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Apple releases iOS 4.3.3 with fixes for location database controversy

Apple on Wednesday released iOS 4.3.3 for the iPhone, iPod touch and iPad, addressing issues related to location data stored in a database file on devices running iOS 4.

Apple quickly released the update in response to growing concerns over the "consolidated.db" file that gained attention in recent weeks. The issue gained so much attention, in fact, that Apple was forced to issue a statement on the matter a week ago.

Apple said the iOS 4.3.3 update contains changes to the iOS crowd-sourced location database cache including:
  • Reduces the size of the cache
  • No longer backs up the cache to iTunes
  • Deletes the cache entirely when Location Servcies is turned off.

The iOS 4.3.3 update is available now through iTunes. It applies to the GSM-based iPhone 4, iPhone 3GS, iPad 2, iPad, and third- and fourth-generation iPod touch. Also availble is iOS 4.2.8 for the CDMA iPhone 4.

Apple promised last week that the location database issues would be addressed in a software update in a matter of weeks. But the company acted quickly to release the iOS update, making it available just a week after the company publicly spoke out on the matter.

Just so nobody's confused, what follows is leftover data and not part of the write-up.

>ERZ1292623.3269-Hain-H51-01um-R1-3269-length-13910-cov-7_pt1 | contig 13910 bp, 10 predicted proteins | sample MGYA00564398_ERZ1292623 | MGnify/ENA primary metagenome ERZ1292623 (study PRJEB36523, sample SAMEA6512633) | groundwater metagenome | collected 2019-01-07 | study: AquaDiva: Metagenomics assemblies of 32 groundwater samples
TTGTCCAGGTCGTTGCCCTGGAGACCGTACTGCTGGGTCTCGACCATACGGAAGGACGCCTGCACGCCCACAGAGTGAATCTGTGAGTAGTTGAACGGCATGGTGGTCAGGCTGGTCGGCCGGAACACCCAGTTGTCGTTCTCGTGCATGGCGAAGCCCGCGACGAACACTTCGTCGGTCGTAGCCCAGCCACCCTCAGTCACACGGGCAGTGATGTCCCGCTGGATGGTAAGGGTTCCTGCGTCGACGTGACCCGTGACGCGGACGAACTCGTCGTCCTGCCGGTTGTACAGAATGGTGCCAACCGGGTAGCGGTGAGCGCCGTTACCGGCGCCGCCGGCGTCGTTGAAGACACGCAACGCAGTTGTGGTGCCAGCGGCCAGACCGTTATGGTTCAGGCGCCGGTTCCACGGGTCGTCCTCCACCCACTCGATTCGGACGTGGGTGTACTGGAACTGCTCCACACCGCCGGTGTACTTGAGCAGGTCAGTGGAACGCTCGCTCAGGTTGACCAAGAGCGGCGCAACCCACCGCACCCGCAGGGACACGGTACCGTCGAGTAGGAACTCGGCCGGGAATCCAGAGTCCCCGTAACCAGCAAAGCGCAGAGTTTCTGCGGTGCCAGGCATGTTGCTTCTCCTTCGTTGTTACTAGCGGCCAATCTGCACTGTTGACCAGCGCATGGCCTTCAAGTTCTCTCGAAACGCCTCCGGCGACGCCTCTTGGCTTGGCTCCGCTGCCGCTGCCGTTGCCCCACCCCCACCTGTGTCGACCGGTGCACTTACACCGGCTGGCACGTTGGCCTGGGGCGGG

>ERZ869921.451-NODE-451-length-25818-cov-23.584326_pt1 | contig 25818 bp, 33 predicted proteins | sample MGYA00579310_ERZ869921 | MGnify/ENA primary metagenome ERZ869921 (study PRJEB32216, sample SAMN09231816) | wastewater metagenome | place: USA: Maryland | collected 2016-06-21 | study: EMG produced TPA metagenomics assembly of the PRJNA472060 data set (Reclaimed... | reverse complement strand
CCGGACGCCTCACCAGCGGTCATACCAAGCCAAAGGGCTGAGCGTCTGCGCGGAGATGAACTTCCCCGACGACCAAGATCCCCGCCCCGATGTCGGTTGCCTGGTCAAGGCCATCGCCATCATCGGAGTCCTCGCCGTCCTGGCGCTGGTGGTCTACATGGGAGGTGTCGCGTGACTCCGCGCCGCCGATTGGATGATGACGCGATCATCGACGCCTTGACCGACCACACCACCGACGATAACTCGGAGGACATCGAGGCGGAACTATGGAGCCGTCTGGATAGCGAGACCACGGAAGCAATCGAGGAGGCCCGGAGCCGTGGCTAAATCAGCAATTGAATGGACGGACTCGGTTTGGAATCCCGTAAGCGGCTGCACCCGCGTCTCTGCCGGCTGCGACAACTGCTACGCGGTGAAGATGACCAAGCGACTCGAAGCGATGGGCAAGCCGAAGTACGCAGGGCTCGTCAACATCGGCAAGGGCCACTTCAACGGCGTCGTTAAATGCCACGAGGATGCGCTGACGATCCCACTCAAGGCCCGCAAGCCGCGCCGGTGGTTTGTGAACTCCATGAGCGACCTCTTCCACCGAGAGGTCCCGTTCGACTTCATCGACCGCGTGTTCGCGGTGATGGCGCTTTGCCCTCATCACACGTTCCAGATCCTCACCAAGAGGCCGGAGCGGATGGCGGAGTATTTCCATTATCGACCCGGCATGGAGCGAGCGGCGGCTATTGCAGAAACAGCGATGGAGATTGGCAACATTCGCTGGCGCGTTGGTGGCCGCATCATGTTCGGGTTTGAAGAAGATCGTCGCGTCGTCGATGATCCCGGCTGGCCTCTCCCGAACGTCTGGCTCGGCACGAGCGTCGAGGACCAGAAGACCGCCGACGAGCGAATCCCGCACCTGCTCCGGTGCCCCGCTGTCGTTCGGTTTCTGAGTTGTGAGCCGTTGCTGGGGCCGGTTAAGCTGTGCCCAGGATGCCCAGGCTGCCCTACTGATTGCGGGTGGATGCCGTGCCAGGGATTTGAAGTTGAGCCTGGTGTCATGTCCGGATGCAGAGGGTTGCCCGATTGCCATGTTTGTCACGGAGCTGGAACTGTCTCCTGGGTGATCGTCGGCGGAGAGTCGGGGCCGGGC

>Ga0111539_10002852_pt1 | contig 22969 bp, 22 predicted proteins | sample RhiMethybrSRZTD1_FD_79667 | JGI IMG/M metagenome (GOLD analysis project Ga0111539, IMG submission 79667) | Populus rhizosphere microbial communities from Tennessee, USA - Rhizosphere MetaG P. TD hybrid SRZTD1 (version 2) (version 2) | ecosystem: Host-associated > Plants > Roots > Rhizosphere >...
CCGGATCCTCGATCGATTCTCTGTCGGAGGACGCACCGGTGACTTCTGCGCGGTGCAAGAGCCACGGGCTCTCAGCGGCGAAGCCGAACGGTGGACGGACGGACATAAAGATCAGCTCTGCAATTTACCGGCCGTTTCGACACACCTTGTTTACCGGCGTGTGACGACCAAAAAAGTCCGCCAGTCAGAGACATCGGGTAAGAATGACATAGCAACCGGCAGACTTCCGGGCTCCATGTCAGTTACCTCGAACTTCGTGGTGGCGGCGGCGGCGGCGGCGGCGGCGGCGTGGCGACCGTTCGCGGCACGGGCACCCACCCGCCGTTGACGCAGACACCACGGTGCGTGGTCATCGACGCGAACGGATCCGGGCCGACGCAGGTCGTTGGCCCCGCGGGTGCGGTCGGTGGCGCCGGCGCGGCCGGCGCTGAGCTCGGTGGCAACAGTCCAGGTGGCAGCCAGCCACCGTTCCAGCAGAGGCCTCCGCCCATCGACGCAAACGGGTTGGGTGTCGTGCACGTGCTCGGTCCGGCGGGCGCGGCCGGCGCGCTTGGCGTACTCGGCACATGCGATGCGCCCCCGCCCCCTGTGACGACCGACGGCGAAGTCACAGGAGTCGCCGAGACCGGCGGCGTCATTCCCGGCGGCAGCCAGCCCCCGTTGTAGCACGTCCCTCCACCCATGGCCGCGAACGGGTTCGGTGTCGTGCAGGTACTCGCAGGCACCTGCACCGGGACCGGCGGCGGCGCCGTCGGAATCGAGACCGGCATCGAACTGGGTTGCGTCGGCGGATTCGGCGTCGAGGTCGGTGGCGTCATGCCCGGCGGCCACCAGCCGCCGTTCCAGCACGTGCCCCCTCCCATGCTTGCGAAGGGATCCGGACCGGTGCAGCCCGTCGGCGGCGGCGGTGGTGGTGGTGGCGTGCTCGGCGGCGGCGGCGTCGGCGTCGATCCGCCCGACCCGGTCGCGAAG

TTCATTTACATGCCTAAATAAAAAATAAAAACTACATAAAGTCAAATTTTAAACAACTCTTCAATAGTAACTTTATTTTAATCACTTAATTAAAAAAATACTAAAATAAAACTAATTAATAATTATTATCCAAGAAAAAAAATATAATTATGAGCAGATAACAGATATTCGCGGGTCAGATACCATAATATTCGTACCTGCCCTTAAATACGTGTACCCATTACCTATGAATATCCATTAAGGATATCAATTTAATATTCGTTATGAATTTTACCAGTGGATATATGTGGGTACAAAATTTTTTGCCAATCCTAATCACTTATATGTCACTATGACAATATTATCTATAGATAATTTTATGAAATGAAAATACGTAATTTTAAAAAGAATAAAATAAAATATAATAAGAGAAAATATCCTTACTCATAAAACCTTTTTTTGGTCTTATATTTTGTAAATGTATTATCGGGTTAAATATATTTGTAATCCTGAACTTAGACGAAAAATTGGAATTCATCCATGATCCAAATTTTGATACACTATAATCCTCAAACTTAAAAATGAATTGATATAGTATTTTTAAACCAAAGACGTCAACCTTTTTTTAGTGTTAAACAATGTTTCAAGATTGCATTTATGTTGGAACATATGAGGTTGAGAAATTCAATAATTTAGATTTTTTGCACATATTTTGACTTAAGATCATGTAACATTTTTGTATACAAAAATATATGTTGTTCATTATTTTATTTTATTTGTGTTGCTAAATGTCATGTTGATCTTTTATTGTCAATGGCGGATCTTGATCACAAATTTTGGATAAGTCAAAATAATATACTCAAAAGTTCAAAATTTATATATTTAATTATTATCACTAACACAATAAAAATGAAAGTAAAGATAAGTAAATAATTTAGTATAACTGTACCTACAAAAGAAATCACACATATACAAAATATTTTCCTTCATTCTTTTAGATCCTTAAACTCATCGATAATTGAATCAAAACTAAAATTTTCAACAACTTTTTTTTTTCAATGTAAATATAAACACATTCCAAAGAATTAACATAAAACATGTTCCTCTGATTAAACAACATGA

The update aims to calm growing concern over a bug in iOS 4 that stored a database of up to a year's worth of Wi-Fi hotspot and cell tower locations. Apple said they don't think the iPhone needs to store more than seven days worth of such data.

iOS 4.3.3


The company admitted that the data should not be collected when users turn off Location Services on their iPhone, and the fact that it was being stored was a bug. Apple also promised that its next "major" iOS software release would encrypt the file on the iPhone, ensuring that the data could not be obtained by a third party for illicit purposes.

Before Apple spoke out on the issue, it prompted lawsuits, government investigations around the world, and a scheduled hearing on mobile privacy in the U.S. Senate, set to involve both Apple and Google on May 10.

The issue gained attention after two security researchers publicized their findings related to the "consolidated.db" file stored on the iPhone. Though the file created by iOS 4 is not sent to Apple or anyone else.